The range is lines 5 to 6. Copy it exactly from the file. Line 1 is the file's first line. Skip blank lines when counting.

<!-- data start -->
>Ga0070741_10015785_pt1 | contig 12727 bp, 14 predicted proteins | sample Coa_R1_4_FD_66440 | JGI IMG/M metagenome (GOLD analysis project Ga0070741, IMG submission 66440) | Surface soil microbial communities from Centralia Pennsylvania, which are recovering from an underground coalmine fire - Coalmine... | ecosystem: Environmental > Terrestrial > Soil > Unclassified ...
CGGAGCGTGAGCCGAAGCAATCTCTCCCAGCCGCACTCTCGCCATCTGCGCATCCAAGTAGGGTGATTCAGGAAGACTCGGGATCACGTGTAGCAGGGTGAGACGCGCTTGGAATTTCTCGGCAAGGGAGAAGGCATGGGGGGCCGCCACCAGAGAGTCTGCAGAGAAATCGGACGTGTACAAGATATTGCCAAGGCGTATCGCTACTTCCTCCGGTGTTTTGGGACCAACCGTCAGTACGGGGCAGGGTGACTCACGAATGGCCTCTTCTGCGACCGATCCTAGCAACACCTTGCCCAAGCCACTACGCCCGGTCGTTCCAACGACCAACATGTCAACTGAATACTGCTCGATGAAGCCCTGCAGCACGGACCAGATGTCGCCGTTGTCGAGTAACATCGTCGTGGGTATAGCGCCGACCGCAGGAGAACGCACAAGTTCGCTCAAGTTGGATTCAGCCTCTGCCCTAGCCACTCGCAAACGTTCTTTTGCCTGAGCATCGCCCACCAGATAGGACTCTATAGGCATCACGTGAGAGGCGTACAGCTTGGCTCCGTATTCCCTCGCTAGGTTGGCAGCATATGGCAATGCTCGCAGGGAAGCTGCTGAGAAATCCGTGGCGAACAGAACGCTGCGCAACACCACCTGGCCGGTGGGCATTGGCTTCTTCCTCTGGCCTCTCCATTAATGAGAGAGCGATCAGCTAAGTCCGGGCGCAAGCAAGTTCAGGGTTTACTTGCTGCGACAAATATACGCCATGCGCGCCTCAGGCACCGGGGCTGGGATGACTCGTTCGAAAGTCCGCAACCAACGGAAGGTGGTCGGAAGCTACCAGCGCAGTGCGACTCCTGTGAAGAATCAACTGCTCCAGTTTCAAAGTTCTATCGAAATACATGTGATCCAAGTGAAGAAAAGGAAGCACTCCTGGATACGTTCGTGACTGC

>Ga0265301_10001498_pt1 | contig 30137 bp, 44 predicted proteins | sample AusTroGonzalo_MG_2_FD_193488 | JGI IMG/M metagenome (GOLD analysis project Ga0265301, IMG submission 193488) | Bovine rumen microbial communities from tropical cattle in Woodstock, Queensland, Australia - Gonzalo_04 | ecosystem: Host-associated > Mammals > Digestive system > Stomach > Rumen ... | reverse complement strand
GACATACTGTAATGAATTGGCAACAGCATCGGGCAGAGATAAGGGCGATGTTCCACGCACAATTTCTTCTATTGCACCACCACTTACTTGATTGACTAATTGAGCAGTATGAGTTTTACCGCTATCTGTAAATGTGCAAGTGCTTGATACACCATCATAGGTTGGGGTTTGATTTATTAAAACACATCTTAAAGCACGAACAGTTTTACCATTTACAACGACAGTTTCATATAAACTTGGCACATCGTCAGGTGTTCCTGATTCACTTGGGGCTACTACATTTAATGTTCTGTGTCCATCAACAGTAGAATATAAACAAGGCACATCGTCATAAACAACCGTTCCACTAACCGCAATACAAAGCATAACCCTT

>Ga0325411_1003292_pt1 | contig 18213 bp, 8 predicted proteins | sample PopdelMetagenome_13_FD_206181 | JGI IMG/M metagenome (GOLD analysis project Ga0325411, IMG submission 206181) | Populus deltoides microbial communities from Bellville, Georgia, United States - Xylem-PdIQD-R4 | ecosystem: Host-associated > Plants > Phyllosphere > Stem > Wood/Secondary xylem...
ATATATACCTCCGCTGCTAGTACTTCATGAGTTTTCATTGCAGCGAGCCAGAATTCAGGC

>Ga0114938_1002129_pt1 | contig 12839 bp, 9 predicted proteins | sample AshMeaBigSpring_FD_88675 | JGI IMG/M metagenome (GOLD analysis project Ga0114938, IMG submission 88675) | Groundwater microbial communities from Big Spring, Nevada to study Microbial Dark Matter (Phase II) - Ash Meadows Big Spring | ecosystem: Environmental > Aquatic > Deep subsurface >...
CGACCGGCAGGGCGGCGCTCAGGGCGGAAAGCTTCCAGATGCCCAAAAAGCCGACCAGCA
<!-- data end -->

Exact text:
>Ga0325411_1003292_pt1 | contig 18213 bp, 8 predicted proteins | sample PopdelMetagenome_13_FD_206181 | JGI IMG/M metagenome (GOLD analysis project Ga0325411, IMG submission 206181) | Populus deltoides microbial communities from Bellville, Georgia, United States - Xylem-PdIQD-R4 | ecosystem: Host-associated > Plants > Phyllosphere > Stem > Wood/Secondary xylem...
ATATATACCTCCGCTGCTAGTACTTCATGAGTTTTCATTGCAGCGAGCCAGAATTCAGGC